Right now you find me on the sofa, chilling after the Tour de Suisse and with the Italian national championships just a few days away. From this point on the season really ramps up once more, with nationals quickly followed by the Tour de France and, all being well, I should be on the start line in Dusseldorf.
As for Suisse, it wasn't too bad, although of course it could have been better. After I raced the Tour of California I stuck in another altitude camp but it meant that I arrived at Suisse perhaps a little jetlagged. I quickly found my feet, though, and picked up four top tens during a tough week of racing. I have to be happy with that, I guess. I'm not the only one of the road and everyone wants to win.
This weekend I head into the national championships and I race on Sunday. I actually have no idea if the course really suits me. There's a big difference between what they've said in the press release about the major climb and what we've seen on GPS. It's been said that the climb is around 2.5km in length but then riders have posted that it's another kilometre long. It might not sound like a lot but it can make a big difference in a race that's hard to control and is full of attacks. I'm climbing quite well at the moment, it must be said, so I can be confident of doing a good ride.
As for our team, there are four Quick-Step Floors riders at the race. We lost Martinelli to injury but Eros Capecchi, Fabio Sabatini, Gianluca Barmbillia and me will all make it to the start line and then hopefully the finish in Ivrea.
It's a good team but for a 230-kilometre race you need a big squad to control affairs. The problem now, in Italy, is that we don't have a team that can turn up to nationals with 15 riders, like we did with teams like Lampre and Liquigas in the past. There are maybe larger numbers within some of the Pro Conti and lower level teams but they always tend to focus on getting in the breakaways.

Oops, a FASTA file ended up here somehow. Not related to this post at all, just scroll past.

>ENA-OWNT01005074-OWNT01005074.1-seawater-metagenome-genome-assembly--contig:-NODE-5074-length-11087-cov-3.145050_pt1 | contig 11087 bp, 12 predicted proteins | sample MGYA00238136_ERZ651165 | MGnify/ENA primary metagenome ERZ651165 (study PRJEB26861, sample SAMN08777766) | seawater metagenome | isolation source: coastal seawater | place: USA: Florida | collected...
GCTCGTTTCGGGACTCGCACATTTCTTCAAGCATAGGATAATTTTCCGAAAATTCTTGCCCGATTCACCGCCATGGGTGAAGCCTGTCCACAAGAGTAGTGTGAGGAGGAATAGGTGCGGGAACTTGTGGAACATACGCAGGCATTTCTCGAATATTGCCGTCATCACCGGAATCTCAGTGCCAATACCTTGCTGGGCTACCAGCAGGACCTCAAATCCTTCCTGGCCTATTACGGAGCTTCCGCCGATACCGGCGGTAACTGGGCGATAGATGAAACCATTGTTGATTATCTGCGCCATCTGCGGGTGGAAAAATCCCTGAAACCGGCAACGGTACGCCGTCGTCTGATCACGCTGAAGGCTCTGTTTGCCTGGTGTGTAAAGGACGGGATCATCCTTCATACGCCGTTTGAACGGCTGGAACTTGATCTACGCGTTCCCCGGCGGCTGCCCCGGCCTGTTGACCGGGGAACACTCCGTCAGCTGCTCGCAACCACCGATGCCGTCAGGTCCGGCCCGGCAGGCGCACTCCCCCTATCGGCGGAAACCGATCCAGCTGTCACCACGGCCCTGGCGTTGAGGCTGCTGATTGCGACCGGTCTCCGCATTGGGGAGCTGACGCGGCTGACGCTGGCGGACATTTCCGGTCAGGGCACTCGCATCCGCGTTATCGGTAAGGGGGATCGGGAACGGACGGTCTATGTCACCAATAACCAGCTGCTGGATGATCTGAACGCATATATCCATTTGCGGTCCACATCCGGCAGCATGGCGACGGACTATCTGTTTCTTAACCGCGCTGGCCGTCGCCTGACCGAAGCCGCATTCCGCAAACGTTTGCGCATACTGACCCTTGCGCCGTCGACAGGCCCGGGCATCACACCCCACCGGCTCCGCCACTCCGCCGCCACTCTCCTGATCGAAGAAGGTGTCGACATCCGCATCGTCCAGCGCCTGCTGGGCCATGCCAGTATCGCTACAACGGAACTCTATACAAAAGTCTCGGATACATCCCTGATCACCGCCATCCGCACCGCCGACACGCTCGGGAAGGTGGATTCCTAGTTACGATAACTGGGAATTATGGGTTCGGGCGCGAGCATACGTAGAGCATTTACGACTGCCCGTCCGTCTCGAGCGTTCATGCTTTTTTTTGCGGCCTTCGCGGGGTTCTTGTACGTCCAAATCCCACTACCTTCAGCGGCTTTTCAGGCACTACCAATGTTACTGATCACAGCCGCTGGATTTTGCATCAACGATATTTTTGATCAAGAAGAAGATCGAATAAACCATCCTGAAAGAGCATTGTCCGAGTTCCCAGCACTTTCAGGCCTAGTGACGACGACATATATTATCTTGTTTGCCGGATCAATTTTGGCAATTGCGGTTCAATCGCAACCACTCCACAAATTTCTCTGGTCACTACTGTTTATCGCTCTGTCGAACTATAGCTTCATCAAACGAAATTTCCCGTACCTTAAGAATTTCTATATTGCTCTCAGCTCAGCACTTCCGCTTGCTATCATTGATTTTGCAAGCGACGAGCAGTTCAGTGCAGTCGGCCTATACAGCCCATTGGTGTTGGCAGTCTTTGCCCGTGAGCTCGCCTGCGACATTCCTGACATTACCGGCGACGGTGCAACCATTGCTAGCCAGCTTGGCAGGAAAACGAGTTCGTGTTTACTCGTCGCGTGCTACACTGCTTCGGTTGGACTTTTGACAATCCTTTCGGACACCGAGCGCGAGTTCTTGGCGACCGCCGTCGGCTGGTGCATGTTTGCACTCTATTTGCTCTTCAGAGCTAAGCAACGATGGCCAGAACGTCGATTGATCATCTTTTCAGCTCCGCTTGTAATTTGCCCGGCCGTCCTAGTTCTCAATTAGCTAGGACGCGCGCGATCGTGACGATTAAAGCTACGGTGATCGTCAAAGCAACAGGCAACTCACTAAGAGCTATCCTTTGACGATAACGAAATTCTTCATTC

It could lead to chaos. That means riders will look to us, Bahrain and UAE to control the race. There are also a few good riders who maybe don't have huge support, like Caruso from BMC, Feline from Trek, who is racing in his hometown, and Moscon from Sky, who was good in Route du Sud. It's going to be unpredictable but we'll give it our best shot and try and play our cards in the finale.
There have been some headlines about how Italian riders have to race nationals now in order to meet the selection criteria for the World Championships. I have to say that I support that decision and I think it's the right thing to do.
I've skipped a couple of nationals in the past but it's been when I've not had the condition to honour the race. When you make a rule like this for everyone to show up, then it's fine, as long as they're healthy enough to race. It's our race and the jersey, if you win, is special. You get to wear it all year and wherever you go people cheer for you. It's a jersey that many great riders have pulled on in their career and I know that I'm always proud to wear the national colours at Worlds.
From nationals I think I'll head to the Tour de France. Nothing has been confirmed yet but I should be going there. The team have a meeting after nationals, so a decision should be made Monday evening. I've looked at the profile of the race and there's one or two stages that suit me – the rest of the race is split between sprints and mountains.
It doesn't really look like a race that is suited to riding with an inventive style. When it's a sprint stage in the Tour, 99 per cent of the time it ends in a bunch sprint, and there's little chance of that changing. Maybe one sprinter wins the first four sprints, and then every other team looks to him to control the next day, and then a break can survive, but it's going to be difficult.